No teacher can do it all.
Running a classroom, delivering instruction, and giving timely feedback are huge tasks by themselves. The good news is that responsibility for learning doesn’t have to fall solely on the teacher’s shoulders. This responsibility can be shared with students through collaborative technology. In fact, the outcomes are better if the teacher is willing to adopt collaborative technology in the classroom.
Many teachers have already adopted a collaborative technology approach in their classrooms. They’ve been willing to step away from center stage and let their students take on more responsibility for their learning.
You can bring collaborative technology into your classroom if you are willing to help your students envision, explore, and enrich.
Many students struggle in STEM-related subjects: science, technology, engineering, and math. Struggling in science can be disheartening for students, their parents, and their teachers. As students increase in grade level, the emphasis placed on science in the public-school system increases, leaving many students feeling as though they will never catch up. Here, we provide some science intervention strategies to help students reach grade-level standards and accomplish their goals.
Remote teaching has brought profound changes. I went through a grieving process for what my classroom once had been and for what it felt like to be in a room with students and interact with them so easily. But as I made my way through that grief, after a month or two I began to find some hope. I realized that there are lots of lessons to be learned from this time of distance learning. When we can be in person again, there are some practices that will carry with me because I discovered they actually work better:
Distance learning started as an emergency, but teachers are finding ways to make it better, even for students working on smartphones.
The coronavirus as a teachable moment? Yes, indeed. Many NEA members are integrating the pandemic into their lesson plans—using students’ natural curiosity about what’s happening in the world around them to deepen their understanding of critical, timely concepts in science, history, journalism, and more.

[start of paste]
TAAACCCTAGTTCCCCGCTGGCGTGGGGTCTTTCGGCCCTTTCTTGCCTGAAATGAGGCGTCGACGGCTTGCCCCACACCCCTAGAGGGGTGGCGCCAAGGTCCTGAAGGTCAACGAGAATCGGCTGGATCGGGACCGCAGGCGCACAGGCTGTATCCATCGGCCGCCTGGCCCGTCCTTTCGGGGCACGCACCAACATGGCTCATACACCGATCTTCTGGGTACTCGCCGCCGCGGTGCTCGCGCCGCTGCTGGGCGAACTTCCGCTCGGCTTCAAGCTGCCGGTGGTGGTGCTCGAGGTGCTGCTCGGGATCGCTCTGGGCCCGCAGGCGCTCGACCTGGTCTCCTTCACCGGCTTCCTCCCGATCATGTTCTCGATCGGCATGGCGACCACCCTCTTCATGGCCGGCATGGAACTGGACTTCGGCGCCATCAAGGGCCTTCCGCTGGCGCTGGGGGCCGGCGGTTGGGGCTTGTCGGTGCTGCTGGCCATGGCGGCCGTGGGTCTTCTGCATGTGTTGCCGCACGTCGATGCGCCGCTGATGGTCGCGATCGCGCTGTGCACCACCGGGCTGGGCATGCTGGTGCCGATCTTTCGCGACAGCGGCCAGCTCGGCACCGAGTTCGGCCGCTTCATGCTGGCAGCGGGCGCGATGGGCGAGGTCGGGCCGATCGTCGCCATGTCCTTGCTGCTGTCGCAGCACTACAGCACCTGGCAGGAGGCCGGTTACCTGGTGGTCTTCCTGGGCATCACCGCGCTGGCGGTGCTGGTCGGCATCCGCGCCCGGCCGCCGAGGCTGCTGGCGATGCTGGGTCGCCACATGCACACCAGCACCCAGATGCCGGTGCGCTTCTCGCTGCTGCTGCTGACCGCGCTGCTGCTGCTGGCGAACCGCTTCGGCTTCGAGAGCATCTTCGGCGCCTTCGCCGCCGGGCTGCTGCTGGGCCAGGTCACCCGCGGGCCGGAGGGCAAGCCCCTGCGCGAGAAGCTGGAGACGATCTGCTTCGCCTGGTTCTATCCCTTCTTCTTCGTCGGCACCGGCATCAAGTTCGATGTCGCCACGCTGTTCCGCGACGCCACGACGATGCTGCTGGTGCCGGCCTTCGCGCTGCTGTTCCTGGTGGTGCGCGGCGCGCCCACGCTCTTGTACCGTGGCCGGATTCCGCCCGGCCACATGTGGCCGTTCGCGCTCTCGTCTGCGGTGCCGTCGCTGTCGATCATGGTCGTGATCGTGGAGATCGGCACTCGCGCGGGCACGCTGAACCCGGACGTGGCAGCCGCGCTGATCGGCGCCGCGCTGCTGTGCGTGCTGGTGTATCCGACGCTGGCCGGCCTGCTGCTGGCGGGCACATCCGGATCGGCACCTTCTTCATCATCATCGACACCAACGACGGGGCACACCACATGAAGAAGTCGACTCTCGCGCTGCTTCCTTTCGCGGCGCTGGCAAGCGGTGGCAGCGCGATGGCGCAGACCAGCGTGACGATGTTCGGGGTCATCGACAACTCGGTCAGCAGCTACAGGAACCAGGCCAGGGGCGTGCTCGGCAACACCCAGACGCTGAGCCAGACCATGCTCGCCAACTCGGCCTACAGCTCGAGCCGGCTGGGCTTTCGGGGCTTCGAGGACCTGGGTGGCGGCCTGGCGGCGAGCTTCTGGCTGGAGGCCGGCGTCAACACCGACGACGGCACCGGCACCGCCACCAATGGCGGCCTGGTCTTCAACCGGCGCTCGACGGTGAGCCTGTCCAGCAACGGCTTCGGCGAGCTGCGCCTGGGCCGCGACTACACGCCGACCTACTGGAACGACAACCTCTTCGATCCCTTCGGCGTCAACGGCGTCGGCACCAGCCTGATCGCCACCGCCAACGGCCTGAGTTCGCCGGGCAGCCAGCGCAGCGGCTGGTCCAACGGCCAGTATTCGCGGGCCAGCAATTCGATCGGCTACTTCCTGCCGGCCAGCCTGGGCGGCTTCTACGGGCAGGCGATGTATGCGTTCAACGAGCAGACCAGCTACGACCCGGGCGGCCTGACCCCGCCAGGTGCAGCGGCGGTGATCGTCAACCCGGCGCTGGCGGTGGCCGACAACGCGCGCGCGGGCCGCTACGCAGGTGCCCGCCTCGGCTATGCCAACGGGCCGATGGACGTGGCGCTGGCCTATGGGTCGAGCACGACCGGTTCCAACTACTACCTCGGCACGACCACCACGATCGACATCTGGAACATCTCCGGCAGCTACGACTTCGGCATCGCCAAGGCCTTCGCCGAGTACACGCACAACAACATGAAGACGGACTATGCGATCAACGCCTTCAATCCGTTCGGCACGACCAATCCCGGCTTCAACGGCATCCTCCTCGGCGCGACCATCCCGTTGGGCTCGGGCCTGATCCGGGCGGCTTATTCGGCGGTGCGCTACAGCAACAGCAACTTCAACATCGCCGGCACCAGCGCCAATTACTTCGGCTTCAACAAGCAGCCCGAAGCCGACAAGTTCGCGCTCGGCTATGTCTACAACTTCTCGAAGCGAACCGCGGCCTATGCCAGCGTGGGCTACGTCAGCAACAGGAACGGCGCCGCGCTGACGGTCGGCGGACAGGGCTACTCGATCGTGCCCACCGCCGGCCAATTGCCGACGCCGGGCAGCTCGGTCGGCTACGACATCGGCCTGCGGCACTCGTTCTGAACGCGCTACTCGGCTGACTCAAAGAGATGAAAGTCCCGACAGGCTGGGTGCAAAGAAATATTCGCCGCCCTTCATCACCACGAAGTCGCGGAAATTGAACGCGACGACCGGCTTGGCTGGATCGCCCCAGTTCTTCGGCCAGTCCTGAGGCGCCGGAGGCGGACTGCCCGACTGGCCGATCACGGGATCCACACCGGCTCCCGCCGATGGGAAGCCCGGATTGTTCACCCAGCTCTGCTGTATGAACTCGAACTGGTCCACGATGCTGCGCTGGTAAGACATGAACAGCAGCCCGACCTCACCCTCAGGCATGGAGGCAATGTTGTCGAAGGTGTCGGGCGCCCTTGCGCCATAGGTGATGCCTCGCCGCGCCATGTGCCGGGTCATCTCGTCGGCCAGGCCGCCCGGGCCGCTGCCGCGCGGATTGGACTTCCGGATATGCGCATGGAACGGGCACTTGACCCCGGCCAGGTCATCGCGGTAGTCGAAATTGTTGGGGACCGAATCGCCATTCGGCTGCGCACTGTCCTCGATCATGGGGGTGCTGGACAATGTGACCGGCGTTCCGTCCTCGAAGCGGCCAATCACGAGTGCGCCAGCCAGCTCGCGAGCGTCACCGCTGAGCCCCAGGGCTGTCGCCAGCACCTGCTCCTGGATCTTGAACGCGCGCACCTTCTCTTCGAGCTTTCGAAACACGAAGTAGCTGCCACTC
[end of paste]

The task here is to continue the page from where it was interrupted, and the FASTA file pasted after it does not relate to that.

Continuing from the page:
If you’re concerned that STEM is taking up too much classroom time, consider this: STEM permeates the curriculum in ways subjects taught in isolation can’t. STEM also teaches the skills students need for success beyond their formal education.
Teachers know that they have to take advantage of every minute of instructional time they can get with students. STEM programs, with their integrated lessons, seem to usurp a considerable amount of instructional time. That can lead to arguments about pulling kids away from traditional subjects like science and math.
However, STEM offers students experiences they can’t get in traditional classrooms. STEM integrates learning through interdisciplinary studies. It affords the application of 21st-century learning skills. And finally, STEM teaches resilience.
The numbers for autism are staggering:
1.8 million cases of autism in the U.S.
1 case diagnosed every 20 minutes
24,000 new cases diagnosed in the U.S. every year.
Lifetime care for an autistic person: $3.2 million.
Autism care costs annually in U.S.: $35 billion.
Bonnie Gamane speaks wistfully as she recalls the day last year when a robot named Millennia visited the school she administers. What she saw were children with autism interacting with the robot in a way they never had before interacted with humans.
So much of our everyday lives and routine has been turned upside down thanks to the COVID-19 pandemic, as parents and kids alike have found themselves on a remote learning adventure with nationwide school closures. While the move to eLearning has made our children and others safer from the virus, it has also resulted in plenty of frustration and possibly even left your kids feeling discouraged about learning.
Considering how quickly teachers and schools had to move their lessons to an online format, it’s understandable that things are running a little differently, and not without its hiccups. STEM subjects can be particularly tricky as most parents don’t have the kind of materials, knowledge, and tools necessary to make it as exciting as the teacher could. Kids are also having to learn very quickly how to work successfully as a remote student.
With all of that in mind, keeping our kids excited about learning while at home will take some extra, but simple tips and tricks.
Current research results are in favor of early childhood experiences for students, especially those who are disadvantaged. This education is the great equalizer because it provides a rich, common foundation for children who may have diverse backgrounds and experiences.
Critical thinking and problem-solving skills are essential to success at university and in later life. However, the traditional classroom model has done a poor job of imparting these skills to students. The way children have learned in the classroom for generations has focused on lectures and worksheets. Past generations would depend on group sports, clubs and teenage jobs to impart these vital skills onto students.
However, new ideas suggest that robotics may hold the key to teaching problem-solving skills to students. Using robots to teach real-world skills may be a strange concept, but is it worth exploring? We think so and here’s why.